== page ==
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dc.contributor.authorBell, Charlotte-
dc.descriptionEngD Thesisen-US
dc.description.abstractIn recent years, pharmaceutical research has begun to shift from the development of small molecule chemical entities, to complex high value, low volume biologics. The cost of batch losses or product recall due to the presence of microbial, chemical or physical contaminants can have serious implications for a business. It is therefore important that as the complexity of pharmaceutical products increases, the techniques utilised in the analysis and characterisation of these products and their excipients also moves forward, thereby ensuring product quality and patient safety. This research explores three areas of analysis and characterisation relating to pharmaceutical products: microbial testing; oxidative stability testing and container integrity testing. The detection and identification of microbiological contamination using traditional microbial methods (TMMs) have a number of limitations such as long testing times and reliance on subjective assessment leading to operator error. More recently developed rapid microbial methods (RMMs) have been designed to overcome these limitations and their uptake would enable microbial testing to align with the process analytical technology (PAT) approach to process monitoring and control. A review of available techniques and those implemented by a large pharmaceutical company, GlaxoSmithKline has highlighted that a number of RMMs are being utilised, but their widespread adoption in the pharmaceutical industry faces several barriers including: economic and financial; institutional; legislative and regulatory; and technical. Another important area of pharmaceutical product analysis is that of oxidative stability testing. A comparison was undertaken of two machines for measuring oxidative stability (the Rancimat (Metrohm) and the ACL Instrument (ACL Instruments, Switzerland) to investigate their performance and assess their applicability for the testing of pharmaceutical excipients. The testing of corn oil, selected as a model substance, revealed a strong correlation between the results from the two machines. An aspect of oxidative stability testing is concerned with residual levels of peroxides therefore the ACL Instrument was compared to iodometric titration, a highly empirical traditional approach, for the quantification of peroxides in corn and Menhaden oil. Good correlation was found between peroxide levels measured by the two methods, but the results from the ACL Instrument showed a dependence on oil type, meaning that a standard would be required each oil type. Additional testing was carried out on Page | iii polysorbates, pharmaceutical excipients that are known to pose stability issues in final formulations, due to containing residual amounts of peroxides. Using the ACL Instrument it was possible to detect differences in oxidative stability between grades and types of polysorbate. It was not possible to discriminate between batches of the same grade. The final testing that is carried out on pharmaceutical products stored in glass vials, is container integrity testing. High voltage leak detection (HVLD) is one method utilised and concerns exist as to whether the high voltages present can cause ozone formation in the container headspace, leading to degradation of the drug product. A method involving potassium indigo trisulphonate was developed for the detection of ozone and a test protocol implemented. This approach showed that ozone was produced in containers with a low fill volume, but at a very low concentration and hence it should not affect the stability of the final product. The research carried out in this thesis has drawn together evidence on RMMs; furthered understanding of the applicability of oxidative stability testing for pharmaceutical excipients; and has highlighted the importance of investigating the effect of container integrity testing methods on the final pharmaceutical product.en_US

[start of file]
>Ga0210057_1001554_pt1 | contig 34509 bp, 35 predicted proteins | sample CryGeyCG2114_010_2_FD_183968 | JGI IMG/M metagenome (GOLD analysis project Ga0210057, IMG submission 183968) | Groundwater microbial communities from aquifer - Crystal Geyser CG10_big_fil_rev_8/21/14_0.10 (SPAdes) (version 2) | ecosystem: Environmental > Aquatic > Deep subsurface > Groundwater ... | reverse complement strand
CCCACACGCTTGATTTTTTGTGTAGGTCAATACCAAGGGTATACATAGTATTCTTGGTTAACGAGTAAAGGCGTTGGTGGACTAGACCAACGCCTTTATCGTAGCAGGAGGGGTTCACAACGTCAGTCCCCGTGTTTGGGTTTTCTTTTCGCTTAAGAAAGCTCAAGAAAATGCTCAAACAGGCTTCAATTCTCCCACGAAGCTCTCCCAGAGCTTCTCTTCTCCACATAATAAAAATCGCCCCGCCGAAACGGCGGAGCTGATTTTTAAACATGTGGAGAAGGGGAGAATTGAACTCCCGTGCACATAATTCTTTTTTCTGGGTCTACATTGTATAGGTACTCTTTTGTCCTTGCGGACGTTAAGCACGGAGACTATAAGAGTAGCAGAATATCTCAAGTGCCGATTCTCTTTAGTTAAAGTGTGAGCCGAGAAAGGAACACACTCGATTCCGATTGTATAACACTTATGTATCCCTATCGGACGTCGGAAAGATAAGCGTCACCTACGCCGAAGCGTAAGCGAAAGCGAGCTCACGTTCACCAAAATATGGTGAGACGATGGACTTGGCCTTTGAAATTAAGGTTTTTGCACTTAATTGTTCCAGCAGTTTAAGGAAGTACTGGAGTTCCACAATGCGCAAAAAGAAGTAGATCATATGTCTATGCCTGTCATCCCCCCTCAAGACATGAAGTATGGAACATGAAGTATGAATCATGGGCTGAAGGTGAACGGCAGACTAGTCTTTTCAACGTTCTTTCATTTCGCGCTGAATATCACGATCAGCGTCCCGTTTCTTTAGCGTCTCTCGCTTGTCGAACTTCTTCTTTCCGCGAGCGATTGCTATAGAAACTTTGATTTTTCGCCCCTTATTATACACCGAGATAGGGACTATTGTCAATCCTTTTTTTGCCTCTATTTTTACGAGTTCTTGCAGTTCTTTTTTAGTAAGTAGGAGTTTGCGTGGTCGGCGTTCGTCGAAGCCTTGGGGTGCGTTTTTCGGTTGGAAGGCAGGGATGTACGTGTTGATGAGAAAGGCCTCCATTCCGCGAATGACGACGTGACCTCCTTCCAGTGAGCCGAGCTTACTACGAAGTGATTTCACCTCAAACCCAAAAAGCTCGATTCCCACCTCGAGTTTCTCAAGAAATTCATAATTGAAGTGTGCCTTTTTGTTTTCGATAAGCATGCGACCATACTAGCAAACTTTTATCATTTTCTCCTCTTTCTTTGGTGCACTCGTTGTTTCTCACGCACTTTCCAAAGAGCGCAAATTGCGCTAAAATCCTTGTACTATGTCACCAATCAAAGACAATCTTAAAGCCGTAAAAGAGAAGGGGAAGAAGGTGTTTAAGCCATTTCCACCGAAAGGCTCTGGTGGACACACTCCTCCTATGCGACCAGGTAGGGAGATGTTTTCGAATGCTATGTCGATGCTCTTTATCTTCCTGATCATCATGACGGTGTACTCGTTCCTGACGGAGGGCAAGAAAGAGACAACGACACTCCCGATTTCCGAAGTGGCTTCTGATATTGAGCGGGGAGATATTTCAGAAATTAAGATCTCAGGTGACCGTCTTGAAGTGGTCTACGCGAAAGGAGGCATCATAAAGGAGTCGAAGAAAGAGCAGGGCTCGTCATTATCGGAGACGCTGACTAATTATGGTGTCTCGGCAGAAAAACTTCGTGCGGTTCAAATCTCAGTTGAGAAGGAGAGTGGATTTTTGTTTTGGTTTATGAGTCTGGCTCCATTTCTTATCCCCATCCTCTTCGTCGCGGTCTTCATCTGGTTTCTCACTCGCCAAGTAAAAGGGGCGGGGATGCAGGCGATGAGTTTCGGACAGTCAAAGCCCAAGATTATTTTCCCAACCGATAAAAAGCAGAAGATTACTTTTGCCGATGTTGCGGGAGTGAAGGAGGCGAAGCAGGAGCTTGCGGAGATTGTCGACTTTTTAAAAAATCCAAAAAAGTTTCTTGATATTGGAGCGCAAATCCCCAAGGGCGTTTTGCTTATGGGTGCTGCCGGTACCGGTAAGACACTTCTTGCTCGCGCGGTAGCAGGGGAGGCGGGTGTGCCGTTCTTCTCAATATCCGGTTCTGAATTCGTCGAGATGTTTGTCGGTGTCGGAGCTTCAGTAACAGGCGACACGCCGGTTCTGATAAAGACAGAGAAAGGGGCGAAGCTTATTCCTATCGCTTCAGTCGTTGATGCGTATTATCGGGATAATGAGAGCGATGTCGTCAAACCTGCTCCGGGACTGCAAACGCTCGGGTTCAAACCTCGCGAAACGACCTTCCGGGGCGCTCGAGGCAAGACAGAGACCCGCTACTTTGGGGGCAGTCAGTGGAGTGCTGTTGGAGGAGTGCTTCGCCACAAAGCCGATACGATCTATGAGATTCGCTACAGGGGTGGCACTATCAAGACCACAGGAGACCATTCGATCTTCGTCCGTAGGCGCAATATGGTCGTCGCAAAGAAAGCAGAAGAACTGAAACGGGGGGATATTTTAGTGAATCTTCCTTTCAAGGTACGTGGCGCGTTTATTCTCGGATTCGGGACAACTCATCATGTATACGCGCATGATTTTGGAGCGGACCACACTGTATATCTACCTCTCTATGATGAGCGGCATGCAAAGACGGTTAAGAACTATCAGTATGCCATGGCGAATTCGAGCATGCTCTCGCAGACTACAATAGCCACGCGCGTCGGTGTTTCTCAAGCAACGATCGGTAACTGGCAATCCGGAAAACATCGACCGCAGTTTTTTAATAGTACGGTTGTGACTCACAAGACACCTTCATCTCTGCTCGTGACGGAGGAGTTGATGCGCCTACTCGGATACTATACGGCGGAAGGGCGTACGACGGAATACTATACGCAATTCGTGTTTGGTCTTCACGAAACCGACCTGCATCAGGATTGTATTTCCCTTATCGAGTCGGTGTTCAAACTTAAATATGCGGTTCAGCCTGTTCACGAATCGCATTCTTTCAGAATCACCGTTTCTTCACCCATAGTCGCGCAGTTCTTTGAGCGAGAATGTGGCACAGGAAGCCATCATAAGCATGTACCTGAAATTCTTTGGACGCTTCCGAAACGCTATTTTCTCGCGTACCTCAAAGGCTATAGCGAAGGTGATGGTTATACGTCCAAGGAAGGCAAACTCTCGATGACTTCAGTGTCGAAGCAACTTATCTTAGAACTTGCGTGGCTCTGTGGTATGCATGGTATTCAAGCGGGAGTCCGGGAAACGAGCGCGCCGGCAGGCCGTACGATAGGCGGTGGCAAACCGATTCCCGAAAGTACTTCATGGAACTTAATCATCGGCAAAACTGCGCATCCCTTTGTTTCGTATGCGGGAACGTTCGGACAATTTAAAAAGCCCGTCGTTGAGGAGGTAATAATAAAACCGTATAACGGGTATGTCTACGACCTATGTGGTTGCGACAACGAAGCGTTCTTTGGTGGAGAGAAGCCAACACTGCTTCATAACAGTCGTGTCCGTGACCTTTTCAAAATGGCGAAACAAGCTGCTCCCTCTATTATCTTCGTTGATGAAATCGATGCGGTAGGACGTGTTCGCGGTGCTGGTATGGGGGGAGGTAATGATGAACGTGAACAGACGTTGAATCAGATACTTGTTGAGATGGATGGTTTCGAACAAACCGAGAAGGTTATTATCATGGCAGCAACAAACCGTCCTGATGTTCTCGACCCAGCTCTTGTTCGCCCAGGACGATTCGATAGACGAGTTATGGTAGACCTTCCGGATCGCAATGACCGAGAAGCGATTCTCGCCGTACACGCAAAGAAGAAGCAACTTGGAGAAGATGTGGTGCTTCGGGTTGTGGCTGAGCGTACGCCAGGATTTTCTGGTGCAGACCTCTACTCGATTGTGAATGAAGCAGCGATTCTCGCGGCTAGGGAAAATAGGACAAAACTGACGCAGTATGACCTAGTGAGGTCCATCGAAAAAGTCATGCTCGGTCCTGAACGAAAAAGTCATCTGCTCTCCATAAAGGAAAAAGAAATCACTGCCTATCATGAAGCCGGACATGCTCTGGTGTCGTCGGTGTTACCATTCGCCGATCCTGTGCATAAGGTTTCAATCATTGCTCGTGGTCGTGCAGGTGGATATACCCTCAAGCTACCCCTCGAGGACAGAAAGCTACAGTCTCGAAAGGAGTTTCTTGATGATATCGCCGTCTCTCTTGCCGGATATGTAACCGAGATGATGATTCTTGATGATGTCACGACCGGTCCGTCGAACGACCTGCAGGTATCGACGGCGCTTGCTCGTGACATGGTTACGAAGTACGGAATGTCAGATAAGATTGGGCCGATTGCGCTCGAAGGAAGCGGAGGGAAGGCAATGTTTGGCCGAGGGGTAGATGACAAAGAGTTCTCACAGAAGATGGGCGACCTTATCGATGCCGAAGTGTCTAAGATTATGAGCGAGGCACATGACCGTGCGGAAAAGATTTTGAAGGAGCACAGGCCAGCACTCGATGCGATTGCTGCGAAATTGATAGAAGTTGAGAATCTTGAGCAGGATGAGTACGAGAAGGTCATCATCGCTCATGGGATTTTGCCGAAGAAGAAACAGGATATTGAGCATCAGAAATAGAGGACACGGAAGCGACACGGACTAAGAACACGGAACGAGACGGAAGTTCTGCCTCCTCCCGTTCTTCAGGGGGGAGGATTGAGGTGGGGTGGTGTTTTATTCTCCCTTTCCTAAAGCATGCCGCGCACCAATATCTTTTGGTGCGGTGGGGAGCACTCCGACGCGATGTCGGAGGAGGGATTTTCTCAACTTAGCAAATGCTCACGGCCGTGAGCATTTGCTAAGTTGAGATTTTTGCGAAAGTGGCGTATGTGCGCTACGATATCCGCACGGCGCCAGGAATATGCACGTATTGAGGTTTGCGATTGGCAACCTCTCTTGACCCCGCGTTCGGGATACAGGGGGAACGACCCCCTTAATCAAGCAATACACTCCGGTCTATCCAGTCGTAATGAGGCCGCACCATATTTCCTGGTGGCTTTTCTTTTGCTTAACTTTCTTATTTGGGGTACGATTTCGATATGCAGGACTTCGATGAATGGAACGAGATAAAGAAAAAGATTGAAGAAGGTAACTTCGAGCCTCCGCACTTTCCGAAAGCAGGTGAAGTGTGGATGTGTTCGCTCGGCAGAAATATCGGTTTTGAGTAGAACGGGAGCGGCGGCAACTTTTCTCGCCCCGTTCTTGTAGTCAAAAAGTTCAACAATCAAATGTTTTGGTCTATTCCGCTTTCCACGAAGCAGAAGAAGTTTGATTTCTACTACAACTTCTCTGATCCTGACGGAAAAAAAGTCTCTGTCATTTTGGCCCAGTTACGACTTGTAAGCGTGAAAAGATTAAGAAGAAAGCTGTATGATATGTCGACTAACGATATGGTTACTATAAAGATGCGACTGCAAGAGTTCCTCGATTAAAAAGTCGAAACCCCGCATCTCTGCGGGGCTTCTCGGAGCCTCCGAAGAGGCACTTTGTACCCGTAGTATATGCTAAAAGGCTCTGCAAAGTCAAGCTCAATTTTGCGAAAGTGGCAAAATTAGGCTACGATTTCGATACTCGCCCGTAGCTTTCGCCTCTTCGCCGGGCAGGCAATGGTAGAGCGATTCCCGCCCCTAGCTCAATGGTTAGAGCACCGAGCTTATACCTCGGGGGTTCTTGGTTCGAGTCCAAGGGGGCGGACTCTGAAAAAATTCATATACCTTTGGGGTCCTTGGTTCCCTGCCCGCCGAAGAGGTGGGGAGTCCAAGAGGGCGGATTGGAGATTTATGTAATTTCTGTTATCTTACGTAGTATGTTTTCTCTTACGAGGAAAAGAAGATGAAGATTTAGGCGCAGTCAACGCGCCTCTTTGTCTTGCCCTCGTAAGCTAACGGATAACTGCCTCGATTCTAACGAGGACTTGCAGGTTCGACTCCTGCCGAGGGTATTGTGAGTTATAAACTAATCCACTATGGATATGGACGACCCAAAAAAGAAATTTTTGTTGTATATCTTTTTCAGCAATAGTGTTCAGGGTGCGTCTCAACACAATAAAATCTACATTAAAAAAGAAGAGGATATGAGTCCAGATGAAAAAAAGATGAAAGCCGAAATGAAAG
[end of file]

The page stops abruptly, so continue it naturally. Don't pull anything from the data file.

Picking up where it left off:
dc.publisherNewcastle Universityen_US
dc.titleAdvanced analytical and microbial methods for biopharmaceutical and pharmaceutical products and processesen_US
Appears in Collections:School of Chemical Engineering and Advanced Materials

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